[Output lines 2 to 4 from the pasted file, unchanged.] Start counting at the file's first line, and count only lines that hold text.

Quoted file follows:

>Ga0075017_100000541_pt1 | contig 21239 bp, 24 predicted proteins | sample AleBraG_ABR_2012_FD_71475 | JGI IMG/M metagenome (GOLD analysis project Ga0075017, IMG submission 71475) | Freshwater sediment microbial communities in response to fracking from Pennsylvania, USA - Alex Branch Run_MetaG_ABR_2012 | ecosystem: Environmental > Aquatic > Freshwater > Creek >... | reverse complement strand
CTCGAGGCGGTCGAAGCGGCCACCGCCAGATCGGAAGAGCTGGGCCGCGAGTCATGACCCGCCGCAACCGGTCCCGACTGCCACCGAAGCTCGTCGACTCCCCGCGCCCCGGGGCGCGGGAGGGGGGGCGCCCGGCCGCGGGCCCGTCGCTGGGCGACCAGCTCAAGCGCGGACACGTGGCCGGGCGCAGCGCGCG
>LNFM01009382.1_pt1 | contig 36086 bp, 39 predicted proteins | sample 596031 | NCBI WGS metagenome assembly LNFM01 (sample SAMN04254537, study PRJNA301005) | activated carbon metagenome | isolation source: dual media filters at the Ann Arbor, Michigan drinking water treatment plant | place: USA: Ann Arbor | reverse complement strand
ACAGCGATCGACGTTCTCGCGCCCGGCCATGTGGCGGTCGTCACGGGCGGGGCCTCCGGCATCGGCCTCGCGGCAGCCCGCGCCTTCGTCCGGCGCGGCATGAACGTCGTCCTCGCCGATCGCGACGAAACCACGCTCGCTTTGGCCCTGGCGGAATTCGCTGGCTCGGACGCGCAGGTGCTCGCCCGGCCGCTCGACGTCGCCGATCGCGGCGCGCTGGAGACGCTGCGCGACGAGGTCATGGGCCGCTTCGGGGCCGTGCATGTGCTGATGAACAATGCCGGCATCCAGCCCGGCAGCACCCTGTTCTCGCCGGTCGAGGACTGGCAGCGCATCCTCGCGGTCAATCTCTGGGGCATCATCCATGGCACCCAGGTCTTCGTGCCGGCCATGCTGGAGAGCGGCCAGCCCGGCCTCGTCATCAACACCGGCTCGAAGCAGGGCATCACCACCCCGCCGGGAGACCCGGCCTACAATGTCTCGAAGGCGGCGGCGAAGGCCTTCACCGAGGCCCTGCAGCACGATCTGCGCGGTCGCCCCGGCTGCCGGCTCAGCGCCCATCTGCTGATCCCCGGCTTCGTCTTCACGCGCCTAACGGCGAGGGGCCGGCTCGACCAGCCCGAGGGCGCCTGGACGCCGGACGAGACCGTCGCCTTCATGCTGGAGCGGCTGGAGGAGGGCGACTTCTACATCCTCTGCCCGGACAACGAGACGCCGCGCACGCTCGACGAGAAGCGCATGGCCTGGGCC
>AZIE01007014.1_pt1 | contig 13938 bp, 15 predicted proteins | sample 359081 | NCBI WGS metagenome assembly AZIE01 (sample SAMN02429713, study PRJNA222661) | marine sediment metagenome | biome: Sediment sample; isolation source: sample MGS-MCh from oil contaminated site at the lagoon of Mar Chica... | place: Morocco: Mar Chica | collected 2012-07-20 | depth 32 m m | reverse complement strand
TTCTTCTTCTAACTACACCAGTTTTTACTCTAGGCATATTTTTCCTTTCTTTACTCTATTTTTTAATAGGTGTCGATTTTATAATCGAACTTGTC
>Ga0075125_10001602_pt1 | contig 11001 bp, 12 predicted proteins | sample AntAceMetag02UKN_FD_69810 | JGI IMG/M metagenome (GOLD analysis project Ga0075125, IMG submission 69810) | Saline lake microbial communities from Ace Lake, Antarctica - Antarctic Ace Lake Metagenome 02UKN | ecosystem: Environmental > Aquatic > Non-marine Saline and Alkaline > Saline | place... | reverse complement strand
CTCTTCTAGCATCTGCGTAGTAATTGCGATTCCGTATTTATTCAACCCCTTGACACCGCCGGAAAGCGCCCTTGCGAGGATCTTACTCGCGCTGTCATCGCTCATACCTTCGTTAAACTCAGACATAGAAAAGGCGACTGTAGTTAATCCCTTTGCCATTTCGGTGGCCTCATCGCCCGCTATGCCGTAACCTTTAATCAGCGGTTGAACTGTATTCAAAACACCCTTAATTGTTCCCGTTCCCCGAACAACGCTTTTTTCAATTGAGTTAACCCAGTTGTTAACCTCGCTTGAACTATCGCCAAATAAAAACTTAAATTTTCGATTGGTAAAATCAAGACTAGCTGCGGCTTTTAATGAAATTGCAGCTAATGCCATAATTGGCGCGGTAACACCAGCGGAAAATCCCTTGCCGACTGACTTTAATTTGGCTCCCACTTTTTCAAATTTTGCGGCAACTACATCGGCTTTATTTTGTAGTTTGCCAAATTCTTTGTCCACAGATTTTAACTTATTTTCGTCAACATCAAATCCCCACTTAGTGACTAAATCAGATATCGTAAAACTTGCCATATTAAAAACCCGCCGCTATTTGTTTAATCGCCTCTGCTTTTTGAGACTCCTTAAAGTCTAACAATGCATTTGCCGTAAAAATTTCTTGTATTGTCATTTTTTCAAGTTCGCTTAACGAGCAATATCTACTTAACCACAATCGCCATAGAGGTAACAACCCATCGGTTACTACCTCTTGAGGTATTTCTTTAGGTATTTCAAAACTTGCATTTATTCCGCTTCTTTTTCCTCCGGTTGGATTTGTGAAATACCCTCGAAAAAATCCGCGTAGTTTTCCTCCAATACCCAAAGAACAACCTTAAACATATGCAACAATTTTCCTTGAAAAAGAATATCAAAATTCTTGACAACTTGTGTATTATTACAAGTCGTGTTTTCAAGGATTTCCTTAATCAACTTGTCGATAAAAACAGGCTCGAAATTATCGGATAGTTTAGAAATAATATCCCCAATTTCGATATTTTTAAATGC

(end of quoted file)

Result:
CTCGAGGCGGTCGAAGCGGCCACCGCCAGATCGGAAGAGCTGGGCCGCGAGTCATGACCCGCCGCAACCGGTCCCGACTGCCACCGAAGCTCGTCGACTCCCCGCGCCCCGGGGCGCGGGAGGGGGGGCGCCCGGCCGCGGGCCCGTCGCTGGGCGACCAGCTCAAGCGCGGACACGTGGCCGGGCGCAGCGCGCG
>LNFM01009382.1_pt1 | contig 36086 bp, 39 predicted proteins | sample 596031 | NCBI WGS metagenome assembly LNFM01 (sample SAMN04254537, study PRJNA301005) | activated carbon metagenome | isolation source: dual media filters at the Ann Arbor, Michigan drinking water treatment plant | place: USA: Ann Arbor | reverse complement strand
ACAGCGATCGACGTTCTCGCGCCCGGCCATGTGGCGGTCGTCACGGGCGGGGCCTCCGGCATCGGCCTCGCGGCAGCCCGCGCCTTCGTCCGGCGCGGCATGAACGTCGTCCTCGCCGATCGCGACGAAACCACGCTCGCTTTGGCCCTGGCGGAATTCGCTGGCTCGGACGCGCAGGTGCTCGCCCGGCCGCTCGACGTCGCCGATCGCGGCGCGCTGGAGACGCTGCGCGACGAGGTCATGGGCCGCTTCGGGGCCGTGCATGTGCTGATGAACAATGCCGGCATCCAGCCCGGCAGCACCCTGTTCTCGCCGGTCGAGGACTGGCAGCGCATCCTCGCGGTCAATCTCTGGGGCATCATCCATGGCACCCAGGTCTTCGTGCCGGCCATGCTGGAGAGCGGCCAGCCCGGCCTCGTCATCAACACCGGCTCGAAGCAGGGCATCACCACCCCGCCGGGAGACCCGGCCTACAATGTCTCGAAGGCGGCGGCGAAGGCCTTCACCGAGGCCCTGCAGCACGATCTGCGCGGTCGCCCCGGCTGCCGGCTCAGCGCCCATCTGCTGATCCCCGGCTTCGTCTTCACGCGCCTAACGGCGAGGGGCCGGCTCGACCAGCCCGAGGGCGCCTGGACGCCGGACGAGACCGTCGCCTTCATGCTGGAGCGGCTGGAGGAGGGCGACTTCTACATCCTCTGCCCGGACAACGAGACGCCGCGCACGCTCGACGAGAAGCGCATGGCCTGGGCC